And with what else, if not a strange indifference to culture, as such – to its traditions, to its quality – can one explain the fact that after Pushkin, after Lermontov and Tyutchev, a whole generation could admire poetry of Nadson? [16] The same Pushkin who, reflecting on the indifference of the Russian public to the dramatic art, very successfully wrote: “A significant part of our society is too busy with the fate of Europe and the fatherland. … It is too profound, too important, … for it to take any part in the dignity of the dramatic art, in the same Russian one…”.[17] He could have written: “art in general”.

We repeat: far from being uneducated or uncultured, these phenomena resulted from a strange maximalism of hopes and expectations, which prevented these hopes from connecting with the existing cultural work and supporting it in all possible ways. Of course, however, this cultural maximalism reached its peculiar and highest limit and expression after the final formation of the Russian intelligentsia – in the peculiar revolutionary “orders”, with the parallel formation of the opposing “security forces”. Both here and there authentic culture seems to have been simply thrown out of the hierarchy of values. M. Gorky’s “Petrel” was opposed in intellectual circles by the poetry of K. R. – Grand Duke Konstantin Konstantinovich, studied in the cadet corps.[18] Benefit, enlightenment and liberation, on the one hand, together with the glory of the fatherland – on the other, equally excluded culture – as a constituent part and as the basis of both enlightenment and glory.

All this suggests conclusions important for the understanding of contemporary disputes and contemporary searches. In fact, in Russian cultural self-consciousness, the concepts of Russia and Russian culture never receive a generally accepted, indisputable and non-revaluable content. A synthesis was not achieved, and therefore, on the one hand, the eternal dispute about these concepts continued, and, on the other hand, attention is drawn by the passion of this dispute, characteristic of it at all its stages, by its polarity and extremity. For some of the concepts of Russia and Russian culture, Herzen, Belinsky and Chaadaev fall out, for others – to the same extent – Khomyakov, Solovyov and Leontiev. The Slavophiles – in their newer and newer incarnations, thunder the Westerners; the Westerners, are still unable to hear and understand the Slavophiles. And this is because “maximalism” has not yet been taken away from Russian self-consciousness, because as a dogma it still perceives the primacy of “politics” over culture and turns out to be essentially incapable of culture – that is, in the aggregate of pursuits and achievements, in the spiritual world created by each nation, unable to see the only possible criterion and also the only possible content of “politics”.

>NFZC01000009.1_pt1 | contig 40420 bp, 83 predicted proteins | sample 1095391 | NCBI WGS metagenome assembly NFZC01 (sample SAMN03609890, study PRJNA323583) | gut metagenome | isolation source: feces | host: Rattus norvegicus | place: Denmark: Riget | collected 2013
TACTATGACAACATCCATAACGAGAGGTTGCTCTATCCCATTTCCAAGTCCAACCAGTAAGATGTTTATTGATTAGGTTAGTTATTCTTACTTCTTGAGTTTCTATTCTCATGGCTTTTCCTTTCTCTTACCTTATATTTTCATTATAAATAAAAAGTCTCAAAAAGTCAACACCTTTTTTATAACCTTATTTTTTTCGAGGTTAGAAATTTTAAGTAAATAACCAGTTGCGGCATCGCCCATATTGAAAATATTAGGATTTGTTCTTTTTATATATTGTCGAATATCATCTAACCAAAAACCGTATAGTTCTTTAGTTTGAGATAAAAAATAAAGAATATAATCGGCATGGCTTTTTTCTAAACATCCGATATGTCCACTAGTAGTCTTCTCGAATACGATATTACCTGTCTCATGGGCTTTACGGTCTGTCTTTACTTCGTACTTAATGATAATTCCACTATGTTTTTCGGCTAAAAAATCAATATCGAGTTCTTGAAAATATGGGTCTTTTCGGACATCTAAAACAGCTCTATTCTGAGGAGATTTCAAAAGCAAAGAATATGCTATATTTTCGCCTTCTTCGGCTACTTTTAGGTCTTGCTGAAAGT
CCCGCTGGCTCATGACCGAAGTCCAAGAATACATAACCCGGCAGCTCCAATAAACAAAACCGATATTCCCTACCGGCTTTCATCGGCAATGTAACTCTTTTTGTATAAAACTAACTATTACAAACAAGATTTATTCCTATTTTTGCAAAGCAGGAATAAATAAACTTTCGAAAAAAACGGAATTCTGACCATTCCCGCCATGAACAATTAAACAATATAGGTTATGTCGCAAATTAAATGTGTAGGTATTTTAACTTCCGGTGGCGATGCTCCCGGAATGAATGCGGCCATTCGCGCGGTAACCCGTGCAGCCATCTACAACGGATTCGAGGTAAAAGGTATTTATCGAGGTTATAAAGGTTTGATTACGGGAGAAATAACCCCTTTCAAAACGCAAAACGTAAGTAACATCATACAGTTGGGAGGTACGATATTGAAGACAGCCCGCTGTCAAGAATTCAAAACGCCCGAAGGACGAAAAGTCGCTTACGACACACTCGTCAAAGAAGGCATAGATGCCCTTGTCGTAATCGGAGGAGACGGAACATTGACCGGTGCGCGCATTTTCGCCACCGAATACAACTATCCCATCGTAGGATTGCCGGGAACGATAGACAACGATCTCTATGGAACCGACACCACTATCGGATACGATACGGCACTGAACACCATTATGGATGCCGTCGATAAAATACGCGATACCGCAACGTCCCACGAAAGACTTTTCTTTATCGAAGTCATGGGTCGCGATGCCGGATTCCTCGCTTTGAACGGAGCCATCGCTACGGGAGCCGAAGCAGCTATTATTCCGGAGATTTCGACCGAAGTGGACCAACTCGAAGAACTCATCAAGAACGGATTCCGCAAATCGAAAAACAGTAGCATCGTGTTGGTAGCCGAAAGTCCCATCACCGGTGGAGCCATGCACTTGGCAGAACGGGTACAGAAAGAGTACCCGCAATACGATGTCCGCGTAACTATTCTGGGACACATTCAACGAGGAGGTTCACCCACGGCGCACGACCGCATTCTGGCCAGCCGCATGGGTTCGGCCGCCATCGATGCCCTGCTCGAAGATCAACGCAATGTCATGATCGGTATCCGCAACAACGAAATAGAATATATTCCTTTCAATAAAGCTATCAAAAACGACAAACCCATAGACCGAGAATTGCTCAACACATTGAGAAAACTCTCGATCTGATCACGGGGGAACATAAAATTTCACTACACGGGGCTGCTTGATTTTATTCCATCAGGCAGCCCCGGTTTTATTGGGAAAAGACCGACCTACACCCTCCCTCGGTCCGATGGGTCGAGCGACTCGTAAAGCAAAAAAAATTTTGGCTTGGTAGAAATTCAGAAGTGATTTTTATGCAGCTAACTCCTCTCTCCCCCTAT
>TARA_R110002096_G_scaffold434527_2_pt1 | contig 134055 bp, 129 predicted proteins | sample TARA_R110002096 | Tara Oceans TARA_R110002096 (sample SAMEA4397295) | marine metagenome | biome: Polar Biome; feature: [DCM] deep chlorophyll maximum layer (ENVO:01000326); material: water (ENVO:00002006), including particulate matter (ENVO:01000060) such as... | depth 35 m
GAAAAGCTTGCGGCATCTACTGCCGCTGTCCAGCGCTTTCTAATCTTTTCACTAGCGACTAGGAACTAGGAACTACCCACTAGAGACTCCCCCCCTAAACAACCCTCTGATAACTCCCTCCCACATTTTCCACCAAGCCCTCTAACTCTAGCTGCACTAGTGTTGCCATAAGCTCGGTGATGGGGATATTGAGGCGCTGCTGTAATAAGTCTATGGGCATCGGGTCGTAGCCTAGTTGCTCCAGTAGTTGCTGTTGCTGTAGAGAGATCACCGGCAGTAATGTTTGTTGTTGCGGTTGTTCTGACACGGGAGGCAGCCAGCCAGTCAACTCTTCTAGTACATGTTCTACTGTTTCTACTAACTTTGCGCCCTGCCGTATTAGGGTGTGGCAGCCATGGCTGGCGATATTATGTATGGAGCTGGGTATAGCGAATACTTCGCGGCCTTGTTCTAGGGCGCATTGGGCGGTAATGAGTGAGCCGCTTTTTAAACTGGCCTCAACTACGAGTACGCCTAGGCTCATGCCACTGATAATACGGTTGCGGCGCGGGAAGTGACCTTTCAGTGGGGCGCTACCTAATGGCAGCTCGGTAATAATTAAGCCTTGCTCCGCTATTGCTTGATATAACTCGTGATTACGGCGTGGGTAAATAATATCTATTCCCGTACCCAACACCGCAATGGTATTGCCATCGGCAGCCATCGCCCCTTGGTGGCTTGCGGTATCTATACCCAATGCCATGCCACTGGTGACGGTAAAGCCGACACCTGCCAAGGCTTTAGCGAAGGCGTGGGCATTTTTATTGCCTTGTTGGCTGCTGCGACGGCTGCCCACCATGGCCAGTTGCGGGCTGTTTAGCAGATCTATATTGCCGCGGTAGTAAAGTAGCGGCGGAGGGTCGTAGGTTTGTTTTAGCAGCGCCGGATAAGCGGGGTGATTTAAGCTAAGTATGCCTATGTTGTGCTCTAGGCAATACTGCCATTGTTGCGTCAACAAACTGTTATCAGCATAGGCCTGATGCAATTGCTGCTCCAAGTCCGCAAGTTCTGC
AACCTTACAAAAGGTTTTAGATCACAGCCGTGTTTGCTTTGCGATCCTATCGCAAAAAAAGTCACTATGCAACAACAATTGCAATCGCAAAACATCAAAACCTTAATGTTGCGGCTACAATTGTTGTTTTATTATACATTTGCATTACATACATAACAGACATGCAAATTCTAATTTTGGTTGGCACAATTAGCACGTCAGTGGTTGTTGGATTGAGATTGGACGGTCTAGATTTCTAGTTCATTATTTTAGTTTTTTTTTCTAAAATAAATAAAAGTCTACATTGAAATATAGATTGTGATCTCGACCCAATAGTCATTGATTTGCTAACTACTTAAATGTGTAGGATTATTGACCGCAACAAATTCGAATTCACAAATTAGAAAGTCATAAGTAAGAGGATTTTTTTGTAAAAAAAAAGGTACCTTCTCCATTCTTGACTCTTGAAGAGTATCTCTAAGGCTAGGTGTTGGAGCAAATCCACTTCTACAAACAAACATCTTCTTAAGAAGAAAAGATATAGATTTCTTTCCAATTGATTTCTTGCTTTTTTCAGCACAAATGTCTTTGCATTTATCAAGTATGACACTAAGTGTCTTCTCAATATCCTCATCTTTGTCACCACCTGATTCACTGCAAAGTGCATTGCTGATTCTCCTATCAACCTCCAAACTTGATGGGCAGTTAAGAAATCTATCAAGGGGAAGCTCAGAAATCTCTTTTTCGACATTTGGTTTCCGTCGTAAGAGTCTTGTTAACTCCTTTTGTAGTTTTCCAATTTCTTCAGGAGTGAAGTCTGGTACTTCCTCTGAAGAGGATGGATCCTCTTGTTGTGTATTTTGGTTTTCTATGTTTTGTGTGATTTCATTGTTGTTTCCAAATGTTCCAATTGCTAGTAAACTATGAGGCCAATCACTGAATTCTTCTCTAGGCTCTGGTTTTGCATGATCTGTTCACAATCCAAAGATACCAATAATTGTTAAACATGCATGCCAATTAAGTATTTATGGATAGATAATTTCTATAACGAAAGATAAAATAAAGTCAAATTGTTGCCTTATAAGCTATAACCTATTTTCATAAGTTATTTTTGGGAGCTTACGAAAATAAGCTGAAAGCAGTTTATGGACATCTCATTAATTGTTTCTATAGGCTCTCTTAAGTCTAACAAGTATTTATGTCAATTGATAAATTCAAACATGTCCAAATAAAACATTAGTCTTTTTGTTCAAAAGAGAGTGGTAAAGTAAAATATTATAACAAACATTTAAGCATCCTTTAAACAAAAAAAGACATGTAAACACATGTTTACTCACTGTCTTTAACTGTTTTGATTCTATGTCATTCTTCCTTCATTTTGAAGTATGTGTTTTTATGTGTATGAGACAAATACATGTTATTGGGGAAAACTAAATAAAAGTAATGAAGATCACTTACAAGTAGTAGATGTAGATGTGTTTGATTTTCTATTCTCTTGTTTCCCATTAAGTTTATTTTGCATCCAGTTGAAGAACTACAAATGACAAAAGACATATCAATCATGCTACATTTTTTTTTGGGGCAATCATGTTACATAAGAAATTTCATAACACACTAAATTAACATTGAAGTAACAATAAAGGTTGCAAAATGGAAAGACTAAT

All this could not be talked about if Russian culture did not exist as a long-established, real world. However, it exists, and it is it that represents both the core and the best – the indestructible essence of Russia. Therefore, we will not be able to move it forward without essentially overcoming both our cultural maximalism and our cultural minimalism.

Source: Schmemann, A. “Paradoxes of Russian cultural development” – In: Yearbook of the House of Russian Foreign Countries named after Alexandra Solzhenitsyn, M.: “Русский Пут” 2012, pp. 247-260 (in Russian).

Notes:

[9] St. Reverend Maxim the Greek (in the world – Michael Trivolis [Μιχαήλ Τριβώλης]; c. 1470 – 1556) was a publicist, writer and translator. He lived on Mount Athos for about ten years, from where in 1518, at the invitation of Grand Duke Vasily III Ivanovich, he arrived in Moscow to translate spiritual books. He took an active part in the disputes between the Josephians and the non-claimants, taking the side of Nil Sorski and his old men. He gathers around himself a circle in which, in addition to ecclesiastical-theoretical issues, issues related to the Grand Duke’s foreign and domestic policy are discussed. Axet, by conviction, like the other non-claimants, declared himself against the monastery’s land ownership and the enrichment of the Church. At the council of 1525, he was accused of heresy, excommunicated and sentenced to exile in the Joseph-Volokolam Monastery. After a second condemnation of the Council of 1531, he was exiled to the Tver Assumption Monastery “Otroch”. In 1551, he was sent to rest in the Trinity-Sergius Monastery. Glorified in the person of reverends by the Local Council in 1988.